A trend of this race has been for many candidates to ride non-political/non-partisan platforms. Despite being a leading member of his party, Ion Ceban chose not to display the Socialist ruby star on his campaign visuals, promising to act as a manager rather as a politician if he wins. The activist Victor Chironda and his team – while formally running with a political party, so as to circumvent the high registration requirements imposed for independents – outright demonized politics, identifying “political interests” as the root cause of all the problems in the city. The media manager Dumitru Țîra or the ex-Chisinau chief prosecutor Ivan Diacov ran without holding the membership of the parties that fielded them. Ironically, Ruslan Codreanu, the race’s only hopeful who tried to register as an independent, was disqualified.

4. The unionist lot

Having nothing to do with labor unions, unionists are a variety of Moldovan politicians advocating Moldova’s reunification with Romania. Ironically enough, the unionists are quite a fragmented lot. Last year most candidates belonging to the unionist movement could be separated into two camps – the ones on board with Plahotniuc, and the ones against him. This year, every unionist party is on its own. The candidates Valeriu Munteanu and Vlad Țurcanu are the leaders of two newly founded parties. Octavian Țîcu is running on behalf of PUN. Even Dorin Chirtoacă and his Liberal Party are back in the game. PNL fielded Lilia Ranogaeț. Whatever is left of PLDM has rebranded itself as a unionist party and fielded Alexandru Fetescu.

None of them will make the runoff, so their realistic goal is to win one or two seats in the Chisinau Council for their parties.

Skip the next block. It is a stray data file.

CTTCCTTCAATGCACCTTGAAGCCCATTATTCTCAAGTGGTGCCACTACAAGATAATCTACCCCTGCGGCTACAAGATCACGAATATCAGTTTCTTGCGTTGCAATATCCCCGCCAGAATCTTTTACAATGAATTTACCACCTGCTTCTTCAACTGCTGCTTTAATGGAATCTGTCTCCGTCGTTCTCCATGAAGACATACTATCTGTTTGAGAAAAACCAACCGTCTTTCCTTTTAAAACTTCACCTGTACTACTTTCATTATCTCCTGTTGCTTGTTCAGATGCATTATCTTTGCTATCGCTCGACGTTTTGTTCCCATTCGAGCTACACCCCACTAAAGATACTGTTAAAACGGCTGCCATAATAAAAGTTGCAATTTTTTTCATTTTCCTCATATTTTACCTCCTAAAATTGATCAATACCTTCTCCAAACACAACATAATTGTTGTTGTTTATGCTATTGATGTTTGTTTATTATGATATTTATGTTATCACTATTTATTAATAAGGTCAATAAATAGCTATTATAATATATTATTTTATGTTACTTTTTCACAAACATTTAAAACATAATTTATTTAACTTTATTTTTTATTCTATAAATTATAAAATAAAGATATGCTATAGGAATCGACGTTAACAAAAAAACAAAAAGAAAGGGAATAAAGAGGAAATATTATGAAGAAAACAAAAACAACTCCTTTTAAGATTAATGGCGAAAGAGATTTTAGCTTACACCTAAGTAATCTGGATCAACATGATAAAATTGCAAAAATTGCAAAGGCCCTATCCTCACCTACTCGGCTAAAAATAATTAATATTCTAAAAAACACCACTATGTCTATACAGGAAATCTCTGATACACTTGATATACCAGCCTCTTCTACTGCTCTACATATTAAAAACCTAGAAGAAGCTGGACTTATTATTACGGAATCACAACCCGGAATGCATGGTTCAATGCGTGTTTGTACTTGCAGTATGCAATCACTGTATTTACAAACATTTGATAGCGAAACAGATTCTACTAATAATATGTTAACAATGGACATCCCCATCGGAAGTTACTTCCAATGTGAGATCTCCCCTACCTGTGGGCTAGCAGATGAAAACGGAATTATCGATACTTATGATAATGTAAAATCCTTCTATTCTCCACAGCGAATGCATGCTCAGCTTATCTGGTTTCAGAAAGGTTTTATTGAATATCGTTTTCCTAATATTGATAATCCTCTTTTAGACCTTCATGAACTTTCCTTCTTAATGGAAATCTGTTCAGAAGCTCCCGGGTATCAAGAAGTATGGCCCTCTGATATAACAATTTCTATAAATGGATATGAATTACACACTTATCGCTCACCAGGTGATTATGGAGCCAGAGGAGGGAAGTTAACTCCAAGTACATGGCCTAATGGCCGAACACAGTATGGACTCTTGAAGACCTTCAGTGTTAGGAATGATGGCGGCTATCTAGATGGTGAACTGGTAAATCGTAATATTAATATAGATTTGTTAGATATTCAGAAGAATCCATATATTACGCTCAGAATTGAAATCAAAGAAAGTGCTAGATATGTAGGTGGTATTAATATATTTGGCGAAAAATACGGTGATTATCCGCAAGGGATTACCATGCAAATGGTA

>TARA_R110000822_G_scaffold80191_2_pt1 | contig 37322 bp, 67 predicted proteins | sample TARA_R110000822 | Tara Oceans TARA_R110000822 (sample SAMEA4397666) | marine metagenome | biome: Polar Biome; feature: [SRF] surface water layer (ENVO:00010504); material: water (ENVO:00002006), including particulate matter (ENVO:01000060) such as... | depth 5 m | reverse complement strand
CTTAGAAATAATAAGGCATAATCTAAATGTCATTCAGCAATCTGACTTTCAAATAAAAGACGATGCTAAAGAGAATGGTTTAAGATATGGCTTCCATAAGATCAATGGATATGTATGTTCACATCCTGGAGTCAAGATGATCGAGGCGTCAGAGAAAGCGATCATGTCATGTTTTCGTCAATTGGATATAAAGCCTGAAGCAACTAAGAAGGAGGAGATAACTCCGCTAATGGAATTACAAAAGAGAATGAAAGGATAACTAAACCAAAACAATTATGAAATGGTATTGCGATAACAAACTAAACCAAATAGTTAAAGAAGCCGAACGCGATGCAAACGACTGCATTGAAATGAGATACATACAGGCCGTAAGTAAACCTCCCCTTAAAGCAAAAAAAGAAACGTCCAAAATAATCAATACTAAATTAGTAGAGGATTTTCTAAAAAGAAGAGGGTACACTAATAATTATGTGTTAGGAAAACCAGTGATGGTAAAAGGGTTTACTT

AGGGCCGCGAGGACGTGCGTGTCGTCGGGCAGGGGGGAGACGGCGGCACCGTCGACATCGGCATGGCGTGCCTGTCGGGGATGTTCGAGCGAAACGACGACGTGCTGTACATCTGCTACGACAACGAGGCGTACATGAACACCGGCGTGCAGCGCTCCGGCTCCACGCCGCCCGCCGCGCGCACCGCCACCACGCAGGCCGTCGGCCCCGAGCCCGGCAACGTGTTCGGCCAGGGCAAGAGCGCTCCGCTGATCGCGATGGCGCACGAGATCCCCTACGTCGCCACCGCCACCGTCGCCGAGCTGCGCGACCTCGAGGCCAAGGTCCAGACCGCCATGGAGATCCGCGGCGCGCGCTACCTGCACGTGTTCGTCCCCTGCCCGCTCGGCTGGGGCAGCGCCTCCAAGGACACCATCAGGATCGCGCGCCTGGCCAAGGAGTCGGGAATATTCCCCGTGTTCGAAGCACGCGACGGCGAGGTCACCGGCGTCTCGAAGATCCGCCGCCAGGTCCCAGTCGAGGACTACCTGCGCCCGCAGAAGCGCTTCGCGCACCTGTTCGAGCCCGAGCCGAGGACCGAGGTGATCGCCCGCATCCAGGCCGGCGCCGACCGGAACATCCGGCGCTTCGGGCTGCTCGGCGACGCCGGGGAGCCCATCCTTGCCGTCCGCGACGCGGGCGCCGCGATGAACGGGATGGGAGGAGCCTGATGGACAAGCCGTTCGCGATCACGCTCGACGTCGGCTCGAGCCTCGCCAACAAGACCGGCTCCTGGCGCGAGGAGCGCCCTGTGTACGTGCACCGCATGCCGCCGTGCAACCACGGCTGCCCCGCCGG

5. The City Council election

Last June, Chisinau held a snap mayoral election after the premature departure of Dorin Chirtoacă. This Sunday, however, there will be a City Council election as well. The Council is notorious for being over-generous in dealing out municipal property to the right people. It’s also the body that killed a great deal of good initiatives like e-ticketing. The next mayor will not be able to do his job, unless he has the support of a Council that is more or less decent.

Sadly, the mayoral race traditionally overshadows the competition for the City Council. Mayoral candidates are usually the top of the party ticket for the Council, while voters seldom look beyond that line. Don’t be surprised if you find there people who’d seem more interested in the municipal property split-fest than in the good administration of the city.

Go out and vote

And do so consciously. Take some time to study the City Council lists. There will be no second round for the City Council, so it’s important that you choose well now, and remember that you are not obliged to vote for the councilor list of your favorite mayoral candidate if you don’t like someone on that list. In the first round of the mayoral election, you can choose whoever you think is best, regardless of his or her chances according to the polls. In the runoff, your choice will be narrowed down to two options. Whoever you choose, our most important piece of advice is that you go out and vote. The bigger our number and the more conscious our vote, the bigger the chance we get a good mayor and City Council.

This article is free for republication. Thanks for including credits and links.